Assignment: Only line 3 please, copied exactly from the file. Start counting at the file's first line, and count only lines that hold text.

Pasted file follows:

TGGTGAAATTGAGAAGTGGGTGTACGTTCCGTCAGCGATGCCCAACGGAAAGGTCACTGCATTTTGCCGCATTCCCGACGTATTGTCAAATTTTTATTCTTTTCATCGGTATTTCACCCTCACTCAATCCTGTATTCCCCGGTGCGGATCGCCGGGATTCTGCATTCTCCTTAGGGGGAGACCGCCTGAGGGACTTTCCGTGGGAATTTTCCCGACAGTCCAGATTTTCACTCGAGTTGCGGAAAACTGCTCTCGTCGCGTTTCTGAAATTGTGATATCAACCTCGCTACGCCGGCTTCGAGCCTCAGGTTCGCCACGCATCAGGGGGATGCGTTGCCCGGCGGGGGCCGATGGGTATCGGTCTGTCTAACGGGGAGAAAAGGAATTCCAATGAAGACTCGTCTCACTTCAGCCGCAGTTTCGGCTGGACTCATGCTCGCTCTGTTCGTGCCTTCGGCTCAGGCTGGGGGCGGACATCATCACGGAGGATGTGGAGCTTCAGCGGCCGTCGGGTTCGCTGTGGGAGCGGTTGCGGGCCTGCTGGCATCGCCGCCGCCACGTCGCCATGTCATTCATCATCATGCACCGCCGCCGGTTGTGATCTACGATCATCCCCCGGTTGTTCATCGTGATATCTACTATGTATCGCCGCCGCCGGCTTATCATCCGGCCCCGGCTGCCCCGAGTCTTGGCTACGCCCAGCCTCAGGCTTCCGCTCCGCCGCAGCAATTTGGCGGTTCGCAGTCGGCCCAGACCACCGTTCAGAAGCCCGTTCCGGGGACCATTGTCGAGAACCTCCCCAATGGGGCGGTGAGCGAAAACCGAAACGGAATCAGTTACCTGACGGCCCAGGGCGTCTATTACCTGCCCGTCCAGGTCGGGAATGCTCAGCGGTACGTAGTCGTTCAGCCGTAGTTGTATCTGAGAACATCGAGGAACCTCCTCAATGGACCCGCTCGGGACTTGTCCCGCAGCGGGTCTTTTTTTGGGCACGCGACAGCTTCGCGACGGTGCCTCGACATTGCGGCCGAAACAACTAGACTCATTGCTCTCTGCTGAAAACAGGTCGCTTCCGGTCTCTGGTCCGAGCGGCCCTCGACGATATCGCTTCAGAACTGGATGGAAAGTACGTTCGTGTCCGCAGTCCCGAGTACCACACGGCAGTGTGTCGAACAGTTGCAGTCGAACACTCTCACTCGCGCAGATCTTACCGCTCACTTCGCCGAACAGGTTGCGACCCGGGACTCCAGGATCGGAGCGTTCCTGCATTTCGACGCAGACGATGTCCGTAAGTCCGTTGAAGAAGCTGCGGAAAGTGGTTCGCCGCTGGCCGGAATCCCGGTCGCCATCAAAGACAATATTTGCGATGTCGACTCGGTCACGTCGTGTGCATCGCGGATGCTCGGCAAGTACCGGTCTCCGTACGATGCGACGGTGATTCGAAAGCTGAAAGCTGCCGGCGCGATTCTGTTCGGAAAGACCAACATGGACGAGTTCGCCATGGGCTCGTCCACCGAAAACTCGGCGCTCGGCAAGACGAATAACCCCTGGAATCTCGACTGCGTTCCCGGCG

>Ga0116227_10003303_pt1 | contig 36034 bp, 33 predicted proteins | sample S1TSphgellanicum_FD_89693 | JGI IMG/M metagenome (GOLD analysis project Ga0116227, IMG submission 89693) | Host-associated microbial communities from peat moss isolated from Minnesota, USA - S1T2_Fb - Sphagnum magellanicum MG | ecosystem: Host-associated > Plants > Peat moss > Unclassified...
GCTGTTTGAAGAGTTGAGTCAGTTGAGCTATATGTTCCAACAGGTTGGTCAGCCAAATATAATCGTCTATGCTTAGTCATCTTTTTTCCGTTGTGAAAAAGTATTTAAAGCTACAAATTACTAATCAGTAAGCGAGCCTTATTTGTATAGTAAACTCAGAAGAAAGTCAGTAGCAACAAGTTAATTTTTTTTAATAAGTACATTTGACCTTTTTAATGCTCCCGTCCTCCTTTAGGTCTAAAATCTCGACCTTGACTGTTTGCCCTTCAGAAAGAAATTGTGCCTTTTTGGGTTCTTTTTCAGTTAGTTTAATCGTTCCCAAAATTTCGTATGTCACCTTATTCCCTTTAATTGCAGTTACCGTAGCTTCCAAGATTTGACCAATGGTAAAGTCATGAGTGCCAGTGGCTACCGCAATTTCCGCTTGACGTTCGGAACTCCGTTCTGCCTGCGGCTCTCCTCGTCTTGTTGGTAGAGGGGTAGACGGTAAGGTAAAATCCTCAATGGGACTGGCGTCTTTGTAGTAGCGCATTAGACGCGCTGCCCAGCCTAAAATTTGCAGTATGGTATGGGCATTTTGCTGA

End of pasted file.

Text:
GCTGTTTGAAGAGTTGAGTCAGTTGAGCTATATGTTCCAACAGGTTGGTCAGCCAAATATAATCGTCTATGCTTAGTCATCTTTTTTCCGTTGTGAAAAAGTATTTAAAGCTACAAATTACTAATCAGTAAGCGAGCCTTATTTGTATAGTAAACTCAGAAGAAAGTCAGTAGCAACAAGTTAATTTTTTTTAATAAGTACATTTGACCTTTTTAATGCTCCCGTCCTCCTTTAGGTCTAAAATCTCGACCTTGACTGTTTGCCCTTCAGAAAGAAATTGTGCCTTTTTGGGTTCTTTTTCAGTTAGTTTAATCGTTCCCAAAATTTCGTATGTCACCTTATTCCCTTTAATTGCAGTTACCGTAGCTTCCAAGATTTGACCAATGGTAAAGTCATGAGTGCCAGTGGCTACCGCAATTTCCGCTTGACGTTCGGAACTCCGTTCTGCCTGCGGCTCTCCTCGTCTTGTTGGTAGAGGGGTAGACGGTAAGGTAAAATCCTCAATGGGACTGGCGTCTTTGTAGTAGCGCATTAGACGCGCTGCCCAGCCTAAAATTTGCAGTATGGTATGGGCATTTTGCTGA